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It is [COMPANY NAME]’s policy to ensure employees are protected from the potential hazards involved with ergonomics. The purpose of the program is to apply ergonomic principles to reduce the number and severity of musculoskeletal disorders (MSDs). MSDs affect the muscles, nerves, blood vessels, ligaments, and tendons. MSDs are caused by risk factors, such as lifting heavy items, bending, reaching overhead, pushing and pulling heavy loads, working in awkward body postures, and repeatedly performing the same or similar tasks.  

Program Components

A proactive approach focuses on making changes when risks have already been identified as well as incorporating ergonomics into the design phase of a new facility or process, purchasing new equipment or tools, and scheduling changes. [COMPANY NAME] has such a program, which includes the following components:

Employee Participation

An essential element to the success of the ergonomics program, employees will be solicited for their input and assistance with identifying ergonomic risk factors, worksite evaluations, controls development and implementation, and training. Employee participation in the program will occur only during company time.

Identification of Problem Jobs

We will conduct a records review of OSHA logs, workers’ compensation claims, visits to medical facilities, and absentee records. We will also observe, interview, survey, and use questionnaires, checklists, and formal worksite evaluation tools to identify specific high-risk activities.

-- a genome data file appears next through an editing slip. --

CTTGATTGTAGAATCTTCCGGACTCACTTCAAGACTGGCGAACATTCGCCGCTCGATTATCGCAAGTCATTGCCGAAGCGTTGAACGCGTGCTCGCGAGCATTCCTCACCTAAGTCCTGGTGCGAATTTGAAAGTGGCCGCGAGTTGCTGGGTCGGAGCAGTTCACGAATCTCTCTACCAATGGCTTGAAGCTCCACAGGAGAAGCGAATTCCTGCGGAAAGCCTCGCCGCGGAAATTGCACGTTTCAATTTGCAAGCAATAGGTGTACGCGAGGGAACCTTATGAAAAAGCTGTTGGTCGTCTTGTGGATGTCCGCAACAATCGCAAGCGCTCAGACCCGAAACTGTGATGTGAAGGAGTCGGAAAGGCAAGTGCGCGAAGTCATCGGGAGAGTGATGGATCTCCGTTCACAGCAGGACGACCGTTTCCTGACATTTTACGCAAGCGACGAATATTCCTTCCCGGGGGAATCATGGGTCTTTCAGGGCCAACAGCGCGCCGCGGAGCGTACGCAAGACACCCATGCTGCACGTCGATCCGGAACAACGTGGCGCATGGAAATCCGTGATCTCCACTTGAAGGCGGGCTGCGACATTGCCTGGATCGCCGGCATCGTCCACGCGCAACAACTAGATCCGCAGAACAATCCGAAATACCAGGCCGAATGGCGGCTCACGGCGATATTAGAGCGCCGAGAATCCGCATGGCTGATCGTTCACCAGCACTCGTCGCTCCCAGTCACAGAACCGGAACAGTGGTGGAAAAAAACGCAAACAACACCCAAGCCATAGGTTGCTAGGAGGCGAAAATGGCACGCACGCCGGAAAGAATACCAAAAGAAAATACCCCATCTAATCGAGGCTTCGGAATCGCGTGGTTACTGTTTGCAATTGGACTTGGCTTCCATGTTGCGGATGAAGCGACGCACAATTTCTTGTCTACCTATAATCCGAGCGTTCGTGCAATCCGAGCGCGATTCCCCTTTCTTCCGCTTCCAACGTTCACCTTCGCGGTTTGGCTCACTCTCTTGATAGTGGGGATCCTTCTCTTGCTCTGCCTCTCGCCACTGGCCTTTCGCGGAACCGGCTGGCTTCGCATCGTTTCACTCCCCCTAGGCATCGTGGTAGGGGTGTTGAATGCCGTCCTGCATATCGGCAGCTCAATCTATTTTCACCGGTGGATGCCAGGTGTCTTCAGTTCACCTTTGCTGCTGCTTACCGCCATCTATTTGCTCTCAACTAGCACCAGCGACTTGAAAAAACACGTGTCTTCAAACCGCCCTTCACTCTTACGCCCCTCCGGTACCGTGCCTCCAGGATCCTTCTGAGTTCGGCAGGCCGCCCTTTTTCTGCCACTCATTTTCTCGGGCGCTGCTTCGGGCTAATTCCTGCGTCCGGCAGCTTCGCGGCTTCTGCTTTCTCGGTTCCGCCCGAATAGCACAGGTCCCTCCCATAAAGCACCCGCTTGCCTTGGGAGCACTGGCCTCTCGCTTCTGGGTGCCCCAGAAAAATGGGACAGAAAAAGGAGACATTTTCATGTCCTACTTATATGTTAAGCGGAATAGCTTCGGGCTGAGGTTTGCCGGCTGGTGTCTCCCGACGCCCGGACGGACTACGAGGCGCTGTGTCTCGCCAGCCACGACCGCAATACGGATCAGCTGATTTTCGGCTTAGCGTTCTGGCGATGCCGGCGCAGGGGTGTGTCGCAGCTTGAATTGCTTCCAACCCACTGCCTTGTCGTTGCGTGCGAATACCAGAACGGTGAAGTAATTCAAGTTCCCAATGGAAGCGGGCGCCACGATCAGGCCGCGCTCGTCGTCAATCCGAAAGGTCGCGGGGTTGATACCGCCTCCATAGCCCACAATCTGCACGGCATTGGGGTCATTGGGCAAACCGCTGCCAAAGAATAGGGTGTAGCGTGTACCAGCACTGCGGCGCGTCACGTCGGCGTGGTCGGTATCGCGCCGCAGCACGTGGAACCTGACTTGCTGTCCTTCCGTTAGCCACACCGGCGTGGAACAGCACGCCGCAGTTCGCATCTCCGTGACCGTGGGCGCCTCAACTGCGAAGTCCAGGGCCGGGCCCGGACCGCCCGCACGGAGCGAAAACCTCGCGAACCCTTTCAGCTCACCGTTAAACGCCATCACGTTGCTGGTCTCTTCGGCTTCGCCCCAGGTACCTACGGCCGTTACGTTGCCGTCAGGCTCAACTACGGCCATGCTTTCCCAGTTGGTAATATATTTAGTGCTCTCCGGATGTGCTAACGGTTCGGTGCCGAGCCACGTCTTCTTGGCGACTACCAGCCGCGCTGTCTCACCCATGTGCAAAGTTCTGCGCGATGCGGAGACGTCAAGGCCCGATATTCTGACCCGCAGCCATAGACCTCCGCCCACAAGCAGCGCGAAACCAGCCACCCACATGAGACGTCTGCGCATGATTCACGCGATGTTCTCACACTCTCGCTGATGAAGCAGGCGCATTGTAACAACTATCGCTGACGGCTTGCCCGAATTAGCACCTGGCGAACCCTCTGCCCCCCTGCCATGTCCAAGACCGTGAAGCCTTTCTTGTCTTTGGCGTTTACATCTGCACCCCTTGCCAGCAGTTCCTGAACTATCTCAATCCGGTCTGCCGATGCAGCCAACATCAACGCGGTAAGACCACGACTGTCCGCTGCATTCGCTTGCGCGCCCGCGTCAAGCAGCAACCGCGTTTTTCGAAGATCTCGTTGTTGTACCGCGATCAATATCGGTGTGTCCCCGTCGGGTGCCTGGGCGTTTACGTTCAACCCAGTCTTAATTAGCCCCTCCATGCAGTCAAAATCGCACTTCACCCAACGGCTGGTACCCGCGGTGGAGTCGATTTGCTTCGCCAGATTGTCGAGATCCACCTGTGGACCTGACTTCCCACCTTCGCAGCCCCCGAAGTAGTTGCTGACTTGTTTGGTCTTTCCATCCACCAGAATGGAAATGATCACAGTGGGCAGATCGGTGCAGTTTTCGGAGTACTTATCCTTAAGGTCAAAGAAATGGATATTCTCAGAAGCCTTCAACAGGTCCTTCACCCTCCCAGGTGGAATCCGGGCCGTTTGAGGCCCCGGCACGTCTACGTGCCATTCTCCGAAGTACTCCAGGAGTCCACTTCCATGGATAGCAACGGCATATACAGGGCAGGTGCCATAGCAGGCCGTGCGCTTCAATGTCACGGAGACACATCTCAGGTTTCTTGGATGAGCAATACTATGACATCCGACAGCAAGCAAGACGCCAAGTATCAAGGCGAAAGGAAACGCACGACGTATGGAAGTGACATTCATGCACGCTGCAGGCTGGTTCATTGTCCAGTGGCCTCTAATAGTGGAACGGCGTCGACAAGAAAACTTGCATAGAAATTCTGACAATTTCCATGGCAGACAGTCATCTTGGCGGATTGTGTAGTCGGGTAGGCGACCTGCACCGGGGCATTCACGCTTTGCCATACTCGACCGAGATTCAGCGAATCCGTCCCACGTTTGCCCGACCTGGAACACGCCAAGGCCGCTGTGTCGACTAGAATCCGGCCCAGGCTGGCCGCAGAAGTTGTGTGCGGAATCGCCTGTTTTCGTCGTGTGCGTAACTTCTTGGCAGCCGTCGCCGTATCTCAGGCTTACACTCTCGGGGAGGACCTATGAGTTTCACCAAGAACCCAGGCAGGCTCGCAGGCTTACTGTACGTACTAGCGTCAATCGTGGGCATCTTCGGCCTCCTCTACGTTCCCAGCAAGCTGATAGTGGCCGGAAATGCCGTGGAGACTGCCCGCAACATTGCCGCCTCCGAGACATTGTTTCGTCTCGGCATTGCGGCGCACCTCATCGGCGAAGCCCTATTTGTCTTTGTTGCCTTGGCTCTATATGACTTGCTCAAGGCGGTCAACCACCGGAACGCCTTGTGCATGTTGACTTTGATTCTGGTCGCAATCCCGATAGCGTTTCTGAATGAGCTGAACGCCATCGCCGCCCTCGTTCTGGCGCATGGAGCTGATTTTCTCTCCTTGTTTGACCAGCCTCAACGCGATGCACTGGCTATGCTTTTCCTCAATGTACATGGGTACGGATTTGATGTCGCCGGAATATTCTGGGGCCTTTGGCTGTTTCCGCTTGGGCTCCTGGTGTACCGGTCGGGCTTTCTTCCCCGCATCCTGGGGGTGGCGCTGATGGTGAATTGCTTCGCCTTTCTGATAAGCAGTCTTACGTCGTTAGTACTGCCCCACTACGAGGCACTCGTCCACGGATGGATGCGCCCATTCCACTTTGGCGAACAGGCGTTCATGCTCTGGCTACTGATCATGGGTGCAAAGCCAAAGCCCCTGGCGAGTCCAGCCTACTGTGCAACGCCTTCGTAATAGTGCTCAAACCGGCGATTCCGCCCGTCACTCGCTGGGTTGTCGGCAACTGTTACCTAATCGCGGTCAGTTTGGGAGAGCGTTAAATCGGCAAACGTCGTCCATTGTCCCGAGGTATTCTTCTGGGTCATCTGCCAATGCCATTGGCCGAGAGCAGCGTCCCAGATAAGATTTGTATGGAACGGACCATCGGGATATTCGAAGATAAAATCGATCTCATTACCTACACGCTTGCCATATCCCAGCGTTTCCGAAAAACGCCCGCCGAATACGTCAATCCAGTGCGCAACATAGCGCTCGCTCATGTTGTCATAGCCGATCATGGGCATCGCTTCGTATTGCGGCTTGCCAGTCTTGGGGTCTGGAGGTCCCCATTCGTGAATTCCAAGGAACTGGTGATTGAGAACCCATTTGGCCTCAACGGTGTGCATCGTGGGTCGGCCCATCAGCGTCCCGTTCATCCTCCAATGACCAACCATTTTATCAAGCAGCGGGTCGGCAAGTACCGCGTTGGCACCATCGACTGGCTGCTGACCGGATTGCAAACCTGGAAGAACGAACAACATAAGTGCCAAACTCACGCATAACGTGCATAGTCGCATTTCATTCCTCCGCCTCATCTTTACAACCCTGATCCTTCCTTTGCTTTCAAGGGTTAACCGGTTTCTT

Worksite Evaluations

Triggers for a worksite evaluation:

  • When an employee reports an MSD sign or symptom.
  • Jobs, processes, or work activities where work-related ergonomic risk factors have been identified, which may cause or aggravate MSDs.
  • Any job, task, equipment, tool, process, scheduling, or work shift hours changes (ex: going from a traditional five-day, eight-hour shift to a compressed four-day, 10-hour shift).
  • When a safety walk-through or scheduled inspection or survey has uncovered potential MSD hazards.

Work-related risk factors to be considered in the evaluation process include:

  • Physical risk factors, including force, postures (awkward and static), static loading, and sustained exertion, fatigue, repetition, contact stress, extreme temperatures, and vibration.
  • Administrative issues, including job rotation/enlargement, inadequate staffing, excessive overtime, inadequate or lack of rest breaks, stress from deadlines, lack of training, work pace, work methods, and psychosocial issues.
  • Environmental risk factors including noise, lighting, glare, air quality, temperature, humidity, and personal protective equipment and clothing.
  • Combination of risk factors such as, but not limited to, highly repetitive, forceful work with no job rotation or precision work done in a dimly lit room.

Setting Priorities

Worksite evaluations will be scheduled based on the following:

  • Any job, process, operation, or workstation that has contributed to a worker’s current MSDs.
  • A job, process, operation, or workstation that has historically contributed to MSDs.
  • Specific jobs, processes, operations, or workstations that have the potential to cause MSDs.

Worksite Evaluation Methods

Various methods will be used to evaluate problem jobs, including:

  • Walk-through and observations
  • Employee interviews
  • Surveys and questionnaires